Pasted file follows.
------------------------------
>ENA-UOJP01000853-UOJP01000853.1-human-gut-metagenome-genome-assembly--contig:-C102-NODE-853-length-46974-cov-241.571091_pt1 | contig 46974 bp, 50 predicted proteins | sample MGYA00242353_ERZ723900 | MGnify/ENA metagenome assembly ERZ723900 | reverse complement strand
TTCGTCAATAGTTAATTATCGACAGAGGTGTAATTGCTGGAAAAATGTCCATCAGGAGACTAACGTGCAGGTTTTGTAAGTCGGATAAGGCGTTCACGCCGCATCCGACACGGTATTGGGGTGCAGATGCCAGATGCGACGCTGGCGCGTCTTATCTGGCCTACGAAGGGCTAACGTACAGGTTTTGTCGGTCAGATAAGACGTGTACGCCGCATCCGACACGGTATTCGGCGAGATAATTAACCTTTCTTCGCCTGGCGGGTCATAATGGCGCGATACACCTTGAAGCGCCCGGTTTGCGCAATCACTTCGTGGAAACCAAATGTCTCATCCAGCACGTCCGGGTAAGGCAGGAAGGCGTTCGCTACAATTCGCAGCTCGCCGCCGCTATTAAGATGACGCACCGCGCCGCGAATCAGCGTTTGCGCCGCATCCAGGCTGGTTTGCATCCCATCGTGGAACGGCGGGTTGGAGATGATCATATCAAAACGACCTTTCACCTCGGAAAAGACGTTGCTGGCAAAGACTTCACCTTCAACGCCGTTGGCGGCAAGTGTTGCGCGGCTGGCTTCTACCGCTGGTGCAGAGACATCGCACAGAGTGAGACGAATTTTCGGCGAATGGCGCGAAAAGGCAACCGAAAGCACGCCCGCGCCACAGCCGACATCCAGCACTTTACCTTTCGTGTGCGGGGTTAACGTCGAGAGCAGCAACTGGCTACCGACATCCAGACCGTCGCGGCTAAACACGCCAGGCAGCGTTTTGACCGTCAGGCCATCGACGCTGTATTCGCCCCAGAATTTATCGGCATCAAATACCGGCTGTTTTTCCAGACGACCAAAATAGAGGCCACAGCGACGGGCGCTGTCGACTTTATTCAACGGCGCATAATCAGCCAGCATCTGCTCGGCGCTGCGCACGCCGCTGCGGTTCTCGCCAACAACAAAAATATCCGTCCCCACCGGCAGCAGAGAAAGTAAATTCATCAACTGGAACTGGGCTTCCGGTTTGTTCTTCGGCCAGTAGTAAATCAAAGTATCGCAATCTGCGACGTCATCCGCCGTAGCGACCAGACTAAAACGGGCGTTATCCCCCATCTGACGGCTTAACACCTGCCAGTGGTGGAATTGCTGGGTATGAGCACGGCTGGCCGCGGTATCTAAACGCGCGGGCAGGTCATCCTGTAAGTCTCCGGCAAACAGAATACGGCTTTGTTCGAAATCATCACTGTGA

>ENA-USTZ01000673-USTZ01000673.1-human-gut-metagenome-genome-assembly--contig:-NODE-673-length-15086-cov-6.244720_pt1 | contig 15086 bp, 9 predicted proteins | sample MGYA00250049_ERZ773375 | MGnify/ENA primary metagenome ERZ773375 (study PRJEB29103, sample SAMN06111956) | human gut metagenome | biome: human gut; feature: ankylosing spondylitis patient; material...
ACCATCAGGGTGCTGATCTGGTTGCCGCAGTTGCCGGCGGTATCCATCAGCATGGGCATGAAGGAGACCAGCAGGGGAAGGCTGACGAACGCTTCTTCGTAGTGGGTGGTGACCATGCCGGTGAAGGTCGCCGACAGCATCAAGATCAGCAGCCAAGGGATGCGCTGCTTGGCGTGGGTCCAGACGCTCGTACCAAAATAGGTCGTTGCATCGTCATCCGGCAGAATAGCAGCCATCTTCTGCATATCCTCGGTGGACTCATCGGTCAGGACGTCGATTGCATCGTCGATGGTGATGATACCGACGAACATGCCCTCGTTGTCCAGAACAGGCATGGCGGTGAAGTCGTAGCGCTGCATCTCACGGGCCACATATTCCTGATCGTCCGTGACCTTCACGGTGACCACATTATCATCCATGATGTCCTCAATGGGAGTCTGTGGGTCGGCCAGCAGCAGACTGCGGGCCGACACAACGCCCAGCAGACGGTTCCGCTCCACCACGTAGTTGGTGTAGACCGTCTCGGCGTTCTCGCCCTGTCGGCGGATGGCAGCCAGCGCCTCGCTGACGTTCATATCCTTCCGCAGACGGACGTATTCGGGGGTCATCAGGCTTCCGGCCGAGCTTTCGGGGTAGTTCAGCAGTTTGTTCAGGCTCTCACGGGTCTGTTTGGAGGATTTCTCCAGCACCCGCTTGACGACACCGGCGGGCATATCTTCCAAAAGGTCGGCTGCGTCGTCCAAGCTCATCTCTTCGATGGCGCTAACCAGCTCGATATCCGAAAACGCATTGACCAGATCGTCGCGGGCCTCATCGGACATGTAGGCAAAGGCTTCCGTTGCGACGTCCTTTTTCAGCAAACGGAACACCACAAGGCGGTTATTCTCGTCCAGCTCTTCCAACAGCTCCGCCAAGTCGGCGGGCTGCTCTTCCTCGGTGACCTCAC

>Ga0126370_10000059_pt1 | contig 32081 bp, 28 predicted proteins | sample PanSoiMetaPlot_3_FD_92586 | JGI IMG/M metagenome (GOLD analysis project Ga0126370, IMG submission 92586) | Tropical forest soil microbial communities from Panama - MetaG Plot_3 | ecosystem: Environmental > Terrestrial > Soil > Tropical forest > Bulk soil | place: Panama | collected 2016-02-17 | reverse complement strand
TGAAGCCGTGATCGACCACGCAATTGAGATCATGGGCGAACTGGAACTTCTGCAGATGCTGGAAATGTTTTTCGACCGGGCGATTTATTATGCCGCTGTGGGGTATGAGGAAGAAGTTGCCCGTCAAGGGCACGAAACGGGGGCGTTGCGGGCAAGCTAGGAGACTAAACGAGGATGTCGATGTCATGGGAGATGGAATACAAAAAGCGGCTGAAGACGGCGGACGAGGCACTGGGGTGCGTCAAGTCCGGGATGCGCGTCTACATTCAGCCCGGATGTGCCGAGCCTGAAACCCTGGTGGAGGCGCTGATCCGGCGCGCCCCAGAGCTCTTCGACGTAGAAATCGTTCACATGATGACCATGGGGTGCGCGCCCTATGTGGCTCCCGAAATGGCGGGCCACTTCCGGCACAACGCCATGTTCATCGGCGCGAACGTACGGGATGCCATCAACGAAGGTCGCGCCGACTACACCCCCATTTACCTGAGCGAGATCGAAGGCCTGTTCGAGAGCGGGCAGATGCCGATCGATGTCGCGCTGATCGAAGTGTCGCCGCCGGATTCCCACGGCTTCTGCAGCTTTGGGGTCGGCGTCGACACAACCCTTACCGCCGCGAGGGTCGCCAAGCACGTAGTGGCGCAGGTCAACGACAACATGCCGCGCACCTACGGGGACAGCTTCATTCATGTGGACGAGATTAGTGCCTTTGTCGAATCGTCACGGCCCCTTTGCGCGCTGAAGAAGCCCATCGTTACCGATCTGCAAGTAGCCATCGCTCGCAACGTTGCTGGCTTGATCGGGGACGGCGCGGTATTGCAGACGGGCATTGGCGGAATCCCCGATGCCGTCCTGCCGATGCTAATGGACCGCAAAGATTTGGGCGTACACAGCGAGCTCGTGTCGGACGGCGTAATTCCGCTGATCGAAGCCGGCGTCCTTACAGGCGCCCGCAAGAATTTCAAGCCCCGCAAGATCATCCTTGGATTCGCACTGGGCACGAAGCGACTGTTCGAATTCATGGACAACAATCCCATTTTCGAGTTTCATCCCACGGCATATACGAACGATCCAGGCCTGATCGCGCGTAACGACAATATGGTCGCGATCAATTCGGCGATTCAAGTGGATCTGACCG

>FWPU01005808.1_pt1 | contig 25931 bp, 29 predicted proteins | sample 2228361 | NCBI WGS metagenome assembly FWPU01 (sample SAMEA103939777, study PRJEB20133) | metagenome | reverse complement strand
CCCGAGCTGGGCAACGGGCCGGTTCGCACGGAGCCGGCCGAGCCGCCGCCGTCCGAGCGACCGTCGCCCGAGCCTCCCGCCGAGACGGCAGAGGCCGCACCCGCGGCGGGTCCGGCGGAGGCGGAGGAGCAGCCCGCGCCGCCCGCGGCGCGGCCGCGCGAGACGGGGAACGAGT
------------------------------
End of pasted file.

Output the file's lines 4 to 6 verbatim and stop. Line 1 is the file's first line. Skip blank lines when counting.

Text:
ACCATCAGGGTGCTGATCTGGTTGCCGCAGTTGCCGGCGGTATCCATCAGCATGGGCATGAAGGAGACCAGCAGGGGAAGGCTGACGAACGCTTCTTCGTAGTGGGTGGTGACCATGCCGGTGAAGGTCGCCGACAGCATCAAGATCAGCAGCCAAGGGATGCGCTGCTTGGCGTGGGTCCAGACGCTCGTACCAAAATAGGTCGTTGCATCGTCATCCGGCAGAATAGCAGCCATCTTCTGCATATCCTCGGTGGACTCATCGGTCAGGACGTCGATTGCATCGTCGATGGTGATGATACCGACGAACATGCCCTCGTTGTCCAGAACAGGCATGGCGGTGAAGTCGTAGCGCTGCATCTCACGGGCCACATATTCCTGATCGTCCGTGACCTTCACGGTGACCACATTATCATCCATGATGTCCTCAATGGGAGTCTGTGGGTCGGCCAGCAGCAGACTGCGGGCCGACACAACGCCCAGCAGACGGTTCCGCTCCACCACGTAGTTGGTGTAGACCGTCTCGGCGTTCTCGCCCTGTCGGCGGATGGCAGCCAGCGCCTCGCTGACGTTCATATCCTTCCGCAGACGGACGTATTCGGGGGTCATCAGGCTTCCGGCCGAGCTTTCGGGGTAGTTCAGCAGTTTGTTCAGGCTCTCACGGGTCTGTTTGGAGGATTTCTCCAGCACCCGCTTGACGACACCGGCGGGCATATCTTCCAAAAGGTCGGCTGCGTCGTCCAAGCTCATCTCTTCGATGGCGCTAACCAGCTCGATATCCGAAAACGCATTGACCAGATCGTCGCGGGCCTCATCGGACATGTAGGCAAAGGCTTCCGTTGCGACGTCCTTTTTCAGCAAACGGAACACCACAAGGCGGTTATTCTCGTCCAGCTCTTCCAACAGCTCCGCCAAGTCGGCGGGCTGCTCTTCCTCGGTGACCTCAC

>Ga0126370_10000059_pt1 | contig 32081 bp, 28 predicted proteins | sample PanSoiMetaPlot_3_FD_92586 | JGI IMG/M metagenome (GOLD analysis project Ga0126370, IMG submission 92586) | Tropical forest soil microbial communities from Panama - MetaG Plot_3 | ecosystem: Environmental > Terrestrial > Soil > Tropical forest > Bulk soil | place: Panama | collected 2016-02-17 | reverse complement strand
TGAAGCCGTGATCGACCACGCAATTGAGATCATGGGCGAACTGGAACTTCTGCAGATGCTGGAAATGTTTTTCGACCGGGCGATTTATTATGCCGCTGTGGGGTATGAGGAAGAAGTTGCCCGTCAAGGGCACGAAACGGGGGCGTTGCGGGCAAGCTAGGAGACTAAACGAGGATGTCGATGTCATGGGAGATGGAATACAAAAAGCGGCTGAAGACGGCGGACGAGGCACTGGGGTGCGTCAAGTCCGGGATGCGCGTCTACATTCAGCCCGGATGTGCCGAGCCTGAAACCCTGGTGGAGGCGCTGATCCGGCGCGCCCCAGAGCTCTTCGACGTAGAAATCGTTCACATGATGACCATGGGGTGCGCGCCCTATGTGGCTCCCGAAATGGCGGGCCACTTCCGGCACAACGCCATGTTCATCGGCGCGAACGTACGGGATGCCATCAACGAAGGTCGCGCCGACTACACCCCCATTTACCTGAGCGAGATCGAAGGCCTGTTCGAGAGCGGGCAGATGCCGATCGATGTCGCGCTGATCGAAGTGTCGCCGCCGGATTCCCACGGCTTCTGCAGCTTTGGGGTCGGCGTCGACACAACCCTTACCGCCGCGAGGGTCGCCAAGCACGTAGTGGCGCAGGTCAACGACAACATGCCGCGCACCTACGGGGACAGCTTCATTCATGTGGACGAGATTAGTGCCTTTGTCGAATCGTCACGGCCCCTTTGCGCGCTGAAGAAGCCCATCGTTACCGATCTGCAAGTAGCCATCGCTCGCAACGTTGCTGGCTTGATCGGGGACGGCGCGGTATTGCAGACGGGCATTGGCGGAATCCCCGATGCCGTCCTGCCGATGCTAATGGACCGCAAAGATTTGGGCGTACACAGCGAGCTCGTGTCGGACGGCGTAATTCCGCTGATCGAAGCCGGCGTCCTTACAGGCGCCCGCAAGAATTTCAAGCCCCGCAAGATCATCCTTGGATTCGCACTGGGCACGAAGCGACTGTTCGAATTCATGGACAACAATCCCATTTTCGAGTTTCATCCCACGGCATATACGAACGATCCAGGCCTGATCGCGCGTAACGACAATATGGTCGCGATCAATTCGGCGATTCAAGTGGATCTGACCG